100% WIND POWER In 2002, Drexel became one of the first universities to purchase wind generated energy. In 2006, Drexel entered into a contract with PECO Wind, to purchase wind energy directly linked to the Exelon-Community Energy Wind Farms located in the PJM Interconnection, supplying Drexel with 4,000.8 MWH per year, which translated into approximately 7.92% of Drexel's total annual electric use. In 2008, Drexel entered into a contract with Community Energy, Inc. to purchase energy linked to the PJM Interconnection, which translated into 12.9% of Drexel’s total annual use; the University increased its purchase to 30% of its total annual electric usage the following year. In 2010, Drexel entered into a new agreement with Community Energy to purchase Renewable Energy Certificates equal to 100% of the University’s total energy use (84,268 MWH). And in 2013, Drexel expanded its renewable energy leadership with a new purchase commitment through Community Energy that includes 96,582MWh of PRAXIS Green Power (a combination of renewable energy certificates and an online learning platform), as well as solar renewable energy from the Keystone Solar Project located in Lancaster, Pa. Drexel is a member of the EPA’s elite Green Power Leadership Club, ranks No. 7 among colleges and universities nationally and ranks No. 1 among the Colonial Athletic Association for its purchase of renewable energy.
CLIMATE COMMITMENT Drexel has signed the American College and University President’s Climate Commitment to reduce its carbon footprint by 80% by the year 2050. With the purchase of 100% wind energy, Drexel reduced its operations carbon footprint by 81% in January 2011, exceeding the Climate Commitment goal 39 years early.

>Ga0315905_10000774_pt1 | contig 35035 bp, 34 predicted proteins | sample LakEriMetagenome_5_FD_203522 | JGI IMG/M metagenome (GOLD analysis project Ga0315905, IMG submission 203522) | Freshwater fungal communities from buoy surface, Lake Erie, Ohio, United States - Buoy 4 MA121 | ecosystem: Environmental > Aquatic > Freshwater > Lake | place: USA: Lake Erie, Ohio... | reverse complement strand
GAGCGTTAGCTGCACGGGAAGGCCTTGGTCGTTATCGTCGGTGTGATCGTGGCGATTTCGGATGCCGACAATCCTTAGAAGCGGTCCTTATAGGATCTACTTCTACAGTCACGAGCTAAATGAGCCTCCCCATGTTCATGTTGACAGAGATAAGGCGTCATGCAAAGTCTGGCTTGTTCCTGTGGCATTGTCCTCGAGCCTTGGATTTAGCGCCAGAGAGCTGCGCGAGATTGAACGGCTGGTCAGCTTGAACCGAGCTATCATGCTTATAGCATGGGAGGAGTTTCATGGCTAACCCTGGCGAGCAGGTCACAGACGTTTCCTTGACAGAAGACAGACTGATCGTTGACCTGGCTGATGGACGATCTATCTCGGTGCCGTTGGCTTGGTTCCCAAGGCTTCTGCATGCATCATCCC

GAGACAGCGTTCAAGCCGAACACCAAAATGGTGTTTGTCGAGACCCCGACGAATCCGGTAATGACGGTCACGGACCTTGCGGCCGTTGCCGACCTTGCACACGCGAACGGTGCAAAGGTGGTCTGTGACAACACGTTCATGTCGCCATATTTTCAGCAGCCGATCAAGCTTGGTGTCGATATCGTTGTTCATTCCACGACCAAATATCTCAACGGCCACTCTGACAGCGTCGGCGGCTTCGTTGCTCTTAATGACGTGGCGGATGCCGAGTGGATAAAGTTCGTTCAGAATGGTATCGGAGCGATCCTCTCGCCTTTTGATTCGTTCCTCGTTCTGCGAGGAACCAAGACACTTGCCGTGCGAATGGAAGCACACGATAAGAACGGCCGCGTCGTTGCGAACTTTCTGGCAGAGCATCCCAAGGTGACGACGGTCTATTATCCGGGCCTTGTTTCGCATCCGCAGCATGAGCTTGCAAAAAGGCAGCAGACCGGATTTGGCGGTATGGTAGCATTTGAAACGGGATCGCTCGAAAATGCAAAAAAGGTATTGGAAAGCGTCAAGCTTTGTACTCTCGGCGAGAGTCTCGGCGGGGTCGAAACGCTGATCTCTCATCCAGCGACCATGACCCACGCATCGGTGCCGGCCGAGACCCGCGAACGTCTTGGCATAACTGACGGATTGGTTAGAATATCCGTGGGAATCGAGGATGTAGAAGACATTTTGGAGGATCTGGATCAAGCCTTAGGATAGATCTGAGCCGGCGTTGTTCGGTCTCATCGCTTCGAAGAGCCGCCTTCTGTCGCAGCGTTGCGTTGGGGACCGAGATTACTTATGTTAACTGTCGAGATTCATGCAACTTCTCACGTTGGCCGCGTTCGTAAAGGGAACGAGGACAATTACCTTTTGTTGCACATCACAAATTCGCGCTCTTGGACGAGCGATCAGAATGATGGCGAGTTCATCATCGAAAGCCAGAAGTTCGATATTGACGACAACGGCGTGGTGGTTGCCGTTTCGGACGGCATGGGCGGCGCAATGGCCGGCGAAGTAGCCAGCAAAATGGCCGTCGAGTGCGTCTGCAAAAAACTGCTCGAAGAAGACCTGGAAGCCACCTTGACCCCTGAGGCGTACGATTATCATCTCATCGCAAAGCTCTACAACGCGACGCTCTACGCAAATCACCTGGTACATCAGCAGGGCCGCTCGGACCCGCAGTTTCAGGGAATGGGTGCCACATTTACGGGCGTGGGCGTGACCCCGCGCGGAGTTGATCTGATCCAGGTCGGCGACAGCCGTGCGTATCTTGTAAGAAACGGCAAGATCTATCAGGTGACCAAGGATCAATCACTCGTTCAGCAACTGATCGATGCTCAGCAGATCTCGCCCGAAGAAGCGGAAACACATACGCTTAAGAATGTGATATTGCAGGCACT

BIOWALL Drexel is the first university to house a living biowall. The 75-foot high wall of plants in the Constantine N. Papadakis Integrated Sciences Building serves as a natural air filter, coolant, and humidifier, as well as a research tool for students, professors, and researchers in the building.
BUILDING AUTOMATION SYSTEMS Seventy-five percent of Drexel's buildings utilize Building Automation Systems (BAS) to control mechanical equipment, occupancy and lighting schedules, and temperature control.
CAMPUS ENERGY EFFICIENCY FUND Drexel is the first university to participate in Pennsylvania’s Campus Energy Efficiency Fund, an innovative financing opportunity to help institutions cut utility costs through job-creating energy efficiency improvements. Drexel – working with the project engineering team from Transcend Equity Development Corporation – will undertake upgrades at six buildings on campus. The improvements are expected to reduce Drexel’s annual energy consumption more than 7%, which will save between $500,000 and $600,000 annually, with no negative impact to the institution’s balance sheet.
EFFICIENT LIGHTING In addition to installing efficient lighting fixtures, computer control systems are being installed to turn lighting off after hours or when it is not needed, and stand-alone room lighting occupancy sensors are being used in newer construction and in renovations to conserve lighting energy. Drexel is currently striving to implement "dimming ballasts" and "daylight harvesting" lights, which automatically dim or turn off in areas where natural light is adequate.
EXTERNAL INDUCTIVE LIGHTING Many exterior lamps on campus have also been replaced with fixtures that use inductive bulbs that use less energy and have longer usage expectancy than comparable conventional lamps.
GREEN FLEETS Public Safety uses environmentally friendly battery-powered Chariots and Segways and uses bikes to patrol the campus rather than traditional fuel-motor vehicles. Drexel University also has six hybrid vehicles as part of the university fleet, including all Public Safety security vehicles (non-police), and is committed to purchasing more as vehicles need to be replaced.